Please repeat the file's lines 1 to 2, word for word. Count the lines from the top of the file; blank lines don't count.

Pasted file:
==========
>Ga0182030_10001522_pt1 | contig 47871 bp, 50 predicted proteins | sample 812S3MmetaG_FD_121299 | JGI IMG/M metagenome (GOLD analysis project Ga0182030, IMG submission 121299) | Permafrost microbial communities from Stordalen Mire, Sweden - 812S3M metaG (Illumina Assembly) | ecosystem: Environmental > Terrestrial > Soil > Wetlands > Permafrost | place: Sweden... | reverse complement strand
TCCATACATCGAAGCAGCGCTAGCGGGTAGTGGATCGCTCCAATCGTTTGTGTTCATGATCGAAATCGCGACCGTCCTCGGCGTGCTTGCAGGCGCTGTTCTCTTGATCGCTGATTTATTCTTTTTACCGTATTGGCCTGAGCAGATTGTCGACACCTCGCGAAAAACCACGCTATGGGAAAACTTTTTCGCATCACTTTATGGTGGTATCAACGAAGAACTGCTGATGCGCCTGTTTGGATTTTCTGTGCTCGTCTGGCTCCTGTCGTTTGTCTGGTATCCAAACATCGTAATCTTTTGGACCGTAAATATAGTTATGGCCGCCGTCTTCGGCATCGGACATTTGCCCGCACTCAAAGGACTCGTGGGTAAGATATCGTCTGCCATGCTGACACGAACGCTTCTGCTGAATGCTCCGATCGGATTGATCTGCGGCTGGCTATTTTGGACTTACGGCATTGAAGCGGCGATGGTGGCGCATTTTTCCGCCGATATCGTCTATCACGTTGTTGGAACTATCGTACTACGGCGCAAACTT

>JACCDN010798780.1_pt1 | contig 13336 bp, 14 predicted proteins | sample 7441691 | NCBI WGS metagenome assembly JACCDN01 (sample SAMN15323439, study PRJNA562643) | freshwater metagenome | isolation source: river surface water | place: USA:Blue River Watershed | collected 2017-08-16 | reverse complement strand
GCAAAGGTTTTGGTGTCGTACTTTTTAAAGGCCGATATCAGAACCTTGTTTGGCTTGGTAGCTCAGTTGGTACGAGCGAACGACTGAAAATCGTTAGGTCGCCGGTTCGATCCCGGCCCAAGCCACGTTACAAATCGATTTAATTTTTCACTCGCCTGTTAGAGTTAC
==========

>Ga0182030_10001522_pt1 | contig 47871 bp, 50 predicted proteins | sample 812S3MmetaG_FD_121299 | JGI IMG/M metagenome (GOLD analysis project Ga0182030, IMG submission 121299) | Permafrost microbial communities from Stordalen Mire, Sweden - 812S3M metaG (Illumina Assembly) | ecosystem: Environmental > Terrestrial > Soil > Wetlands > Permafrost | place: Sweden... | reverse complement strand
TCCATACATCGAAGCAGCGCTAGCGGGTAGTGGATCGCTCCAATCGTTTGTGTTCATGATCGAAATCGCGACCGTCCTCGGCGTGCTTGCAGGCGCTGTTCTCTTGATCGCTGATTTATTCTTTTTACCGTATTGGCCTGAGCAGATTGTCGACACCTCGCGAAAAACCACGCTATGGGAAAACTTTTTCGCATCACTTTATGGTGGTATCAACGAAGAACTGCTGATGCGCCTGTTTGGATTTTCTGTGCTCGTCTGGCTCCTGTCGTTTGTCTGGTATCCAAACATCGTAATCTTTTGGACCGTAAATATAGTTATGGCCGCCGTCTTCGGCATCGGACATTTGCCCGCACTCAAAGGACTCGTGGGTAAGATATCGTCTGCCATGCTGACACGAACGCTTCTGCTGAATGCTCCGATCGGATTGATCTGCGGCTGGCTATTTTGGACTTACGGCATTGAAGCGGCGATGGTGGCGCATTTTTCCGCCGATATCGTCTATCACGTTGTTGGAACTATCGTACTACGGCGCAAACTT